Guide to Quality Assurance – Why Test? – Part 2
by Cesar Contreras
Testing used to be the last step in the software development process. With the adoption of agile methodologies change came, and the inclusion of Quality Assurance (QA) as a practice happened.
What is the difference between Testing and QA?
Testing is the process to detect and solve bugs on a finished software. The problem with traditional testing was the implementation step. Testing used to be the last step of the development process, making it detect and solve bugs once the project was finished. This made project delivery delayed by extended periods of time if there were too many problems before its release. All of this happened with the traditional use of the waterfall methodology.
Once the Agile methodology got adopted as the prime method by developers, QA was included. In contrast with pure testing, QA can be included in any part of the development process. QA not only adds a new layer of software quality from the beginning of the project, but it also monitors changes and decreases potential critical errors and bugs.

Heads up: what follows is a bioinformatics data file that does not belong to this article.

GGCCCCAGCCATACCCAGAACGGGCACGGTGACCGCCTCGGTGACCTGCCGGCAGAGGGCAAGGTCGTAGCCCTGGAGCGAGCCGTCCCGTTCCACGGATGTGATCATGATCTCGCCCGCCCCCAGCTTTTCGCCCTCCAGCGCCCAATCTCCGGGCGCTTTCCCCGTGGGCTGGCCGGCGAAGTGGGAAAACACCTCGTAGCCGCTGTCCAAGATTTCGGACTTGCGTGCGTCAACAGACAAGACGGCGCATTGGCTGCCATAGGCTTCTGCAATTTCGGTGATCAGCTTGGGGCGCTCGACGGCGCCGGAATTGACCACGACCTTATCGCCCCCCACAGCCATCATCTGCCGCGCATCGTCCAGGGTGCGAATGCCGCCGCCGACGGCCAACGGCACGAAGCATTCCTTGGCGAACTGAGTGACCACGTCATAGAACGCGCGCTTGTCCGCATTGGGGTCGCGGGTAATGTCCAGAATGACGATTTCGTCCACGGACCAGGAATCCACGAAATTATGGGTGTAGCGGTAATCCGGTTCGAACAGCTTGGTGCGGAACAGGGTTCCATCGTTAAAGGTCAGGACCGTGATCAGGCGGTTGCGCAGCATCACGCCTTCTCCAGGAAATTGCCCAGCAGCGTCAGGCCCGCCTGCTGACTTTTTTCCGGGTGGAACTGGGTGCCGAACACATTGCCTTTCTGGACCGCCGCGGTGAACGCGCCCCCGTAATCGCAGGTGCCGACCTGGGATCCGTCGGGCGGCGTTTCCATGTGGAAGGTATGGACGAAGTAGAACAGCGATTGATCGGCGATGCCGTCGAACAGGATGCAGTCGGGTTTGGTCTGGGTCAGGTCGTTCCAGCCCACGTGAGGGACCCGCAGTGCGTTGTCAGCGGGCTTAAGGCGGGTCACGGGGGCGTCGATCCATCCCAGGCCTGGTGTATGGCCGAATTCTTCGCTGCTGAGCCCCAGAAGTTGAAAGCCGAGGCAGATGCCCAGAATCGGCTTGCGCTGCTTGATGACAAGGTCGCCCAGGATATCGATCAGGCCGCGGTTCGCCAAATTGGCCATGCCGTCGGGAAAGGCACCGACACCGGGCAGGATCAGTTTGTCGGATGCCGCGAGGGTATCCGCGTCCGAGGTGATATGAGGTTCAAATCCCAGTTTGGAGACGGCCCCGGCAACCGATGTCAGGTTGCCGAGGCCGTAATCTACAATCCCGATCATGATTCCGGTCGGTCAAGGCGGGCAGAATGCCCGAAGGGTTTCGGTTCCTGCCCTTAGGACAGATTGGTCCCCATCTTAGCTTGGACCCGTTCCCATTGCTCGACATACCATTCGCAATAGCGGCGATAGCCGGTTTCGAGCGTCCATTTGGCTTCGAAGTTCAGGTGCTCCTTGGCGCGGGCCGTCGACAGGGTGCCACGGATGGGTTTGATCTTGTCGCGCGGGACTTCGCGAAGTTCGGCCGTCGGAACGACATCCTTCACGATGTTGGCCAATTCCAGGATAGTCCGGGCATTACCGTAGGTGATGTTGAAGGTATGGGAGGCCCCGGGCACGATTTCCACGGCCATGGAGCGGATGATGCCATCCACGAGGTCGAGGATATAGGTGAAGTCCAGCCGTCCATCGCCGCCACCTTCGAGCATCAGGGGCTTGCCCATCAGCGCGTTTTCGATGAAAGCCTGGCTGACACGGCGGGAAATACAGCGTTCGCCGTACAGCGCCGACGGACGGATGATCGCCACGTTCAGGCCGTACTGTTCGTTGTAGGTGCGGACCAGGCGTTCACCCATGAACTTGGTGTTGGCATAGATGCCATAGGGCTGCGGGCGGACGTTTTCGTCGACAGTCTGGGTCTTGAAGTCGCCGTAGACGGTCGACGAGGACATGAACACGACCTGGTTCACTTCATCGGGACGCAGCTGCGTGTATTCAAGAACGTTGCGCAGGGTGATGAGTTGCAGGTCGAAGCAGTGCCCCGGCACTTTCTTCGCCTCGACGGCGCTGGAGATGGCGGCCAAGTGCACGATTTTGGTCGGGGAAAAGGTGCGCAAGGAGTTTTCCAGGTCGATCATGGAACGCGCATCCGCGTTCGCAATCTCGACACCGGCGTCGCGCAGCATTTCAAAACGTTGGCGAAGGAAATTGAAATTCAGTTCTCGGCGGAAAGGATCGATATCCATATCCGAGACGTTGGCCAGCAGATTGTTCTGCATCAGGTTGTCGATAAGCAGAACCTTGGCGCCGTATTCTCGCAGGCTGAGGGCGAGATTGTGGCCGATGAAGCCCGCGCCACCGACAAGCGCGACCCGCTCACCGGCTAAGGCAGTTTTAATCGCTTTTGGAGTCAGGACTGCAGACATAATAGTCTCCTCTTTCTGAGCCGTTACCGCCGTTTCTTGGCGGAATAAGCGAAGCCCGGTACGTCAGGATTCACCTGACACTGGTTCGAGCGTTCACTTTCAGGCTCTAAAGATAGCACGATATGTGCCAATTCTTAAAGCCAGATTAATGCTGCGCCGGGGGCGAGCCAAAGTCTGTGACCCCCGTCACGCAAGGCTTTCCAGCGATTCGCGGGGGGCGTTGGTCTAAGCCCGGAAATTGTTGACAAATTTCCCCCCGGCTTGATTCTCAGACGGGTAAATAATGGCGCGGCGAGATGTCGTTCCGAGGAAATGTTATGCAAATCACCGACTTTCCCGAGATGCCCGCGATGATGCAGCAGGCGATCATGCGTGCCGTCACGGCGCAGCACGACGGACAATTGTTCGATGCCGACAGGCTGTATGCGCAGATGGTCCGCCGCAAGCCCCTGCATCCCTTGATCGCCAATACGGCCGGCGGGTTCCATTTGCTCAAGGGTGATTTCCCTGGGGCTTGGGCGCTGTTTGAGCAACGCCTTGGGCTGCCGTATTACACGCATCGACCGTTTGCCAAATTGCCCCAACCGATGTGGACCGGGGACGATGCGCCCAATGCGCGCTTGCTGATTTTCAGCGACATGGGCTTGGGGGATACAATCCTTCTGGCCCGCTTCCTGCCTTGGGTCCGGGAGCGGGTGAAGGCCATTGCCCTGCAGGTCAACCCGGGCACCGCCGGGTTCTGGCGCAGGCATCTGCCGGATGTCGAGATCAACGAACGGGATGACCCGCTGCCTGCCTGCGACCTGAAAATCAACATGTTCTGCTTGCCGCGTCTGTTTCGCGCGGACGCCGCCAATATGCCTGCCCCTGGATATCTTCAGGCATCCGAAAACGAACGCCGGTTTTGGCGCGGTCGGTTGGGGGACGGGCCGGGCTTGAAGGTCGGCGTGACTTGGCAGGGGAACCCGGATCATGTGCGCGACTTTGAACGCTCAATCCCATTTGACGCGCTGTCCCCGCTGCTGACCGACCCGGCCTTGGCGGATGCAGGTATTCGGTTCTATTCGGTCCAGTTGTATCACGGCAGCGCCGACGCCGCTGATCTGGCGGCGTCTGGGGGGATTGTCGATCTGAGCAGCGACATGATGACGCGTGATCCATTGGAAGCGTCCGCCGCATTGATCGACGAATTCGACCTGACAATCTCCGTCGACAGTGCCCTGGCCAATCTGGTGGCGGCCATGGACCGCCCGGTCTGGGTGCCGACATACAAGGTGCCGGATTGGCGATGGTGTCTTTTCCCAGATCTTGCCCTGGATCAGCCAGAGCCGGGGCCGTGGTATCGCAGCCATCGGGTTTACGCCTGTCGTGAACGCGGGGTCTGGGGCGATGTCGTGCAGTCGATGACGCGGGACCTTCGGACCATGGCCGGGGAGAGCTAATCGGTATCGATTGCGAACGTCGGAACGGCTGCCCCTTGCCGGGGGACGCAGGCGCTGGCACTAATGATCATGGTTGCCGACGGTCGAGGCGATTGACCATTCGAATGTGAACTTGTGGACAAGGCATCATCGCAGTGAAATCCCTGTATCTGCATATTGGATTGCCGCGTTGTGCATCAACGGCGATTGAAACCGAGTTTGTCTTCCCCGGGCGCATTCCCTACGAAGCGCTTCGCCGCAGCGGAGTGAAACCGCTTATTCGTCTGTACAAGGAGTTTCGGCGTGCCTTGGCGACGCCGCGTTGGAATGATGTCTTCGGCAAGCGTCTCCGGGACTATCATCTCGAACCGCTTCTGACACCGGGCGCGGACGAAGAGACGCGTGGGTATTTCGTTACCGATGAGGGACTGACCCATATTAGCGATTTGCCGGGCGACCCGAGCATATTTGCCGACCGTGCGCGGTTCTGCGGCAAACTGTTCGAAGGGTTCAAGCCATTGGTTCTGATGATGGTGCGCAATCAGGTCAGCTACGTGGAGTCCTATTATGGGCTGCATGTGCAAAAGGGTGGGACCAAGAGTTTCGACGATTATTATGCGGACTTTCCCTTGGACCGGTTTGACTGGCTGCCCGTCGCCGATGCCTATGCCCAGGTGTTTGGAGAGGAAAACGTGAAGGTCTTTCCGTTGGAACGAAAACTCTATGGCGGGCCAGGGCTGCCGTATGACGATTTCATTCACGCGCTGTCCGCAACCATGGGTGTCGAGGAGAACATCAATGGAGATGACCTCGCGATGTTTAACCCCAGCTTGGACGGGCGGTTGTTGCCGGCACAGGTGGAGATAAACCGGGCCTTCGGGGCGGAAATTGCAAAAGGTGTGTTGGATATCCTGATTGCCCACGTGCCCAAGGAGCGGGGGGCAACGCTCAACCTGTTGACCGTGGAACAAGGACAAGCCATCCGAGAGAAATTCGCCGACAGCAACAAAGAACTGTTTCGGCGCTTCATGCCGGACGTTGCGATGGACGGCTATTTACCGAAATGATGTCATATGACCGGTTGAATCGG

The main preconceptions on testing used to be:
- Testing adds cost to the project.
- Testing delays delivery.
- Testing must be the last step in the development process.
Quality Control Comes first
QA is more than checking the code for bugs. QA engineers can help with requirement assessment and give critical insight before the project begins. Also, Quality Assurance professionals are used to dealing with a lot of manual testing, giving them a good idea of how the end user will navigate the software. This means that QA engineers can give you a step by step user story.
Thorough testing alone is almost impossible to find all the bugs during the development process. Deploying a QA team not only helps you decrease the number of errors and increase quality, but also decreases the cost of fixing at the end of the project.
In practice and theory, the estimation of the cost of finding and fixing software development problems after delivery is 100 times greater than doing it on the go.
Why test? The answer to this is simple, Quality product. The different software engineering processes that go into QA are designed to increase the efficiency and completion of your software. Also, the impact on the final budget of the project is so positive that it is really difficult to overlook the potential of a QA team enhancing production.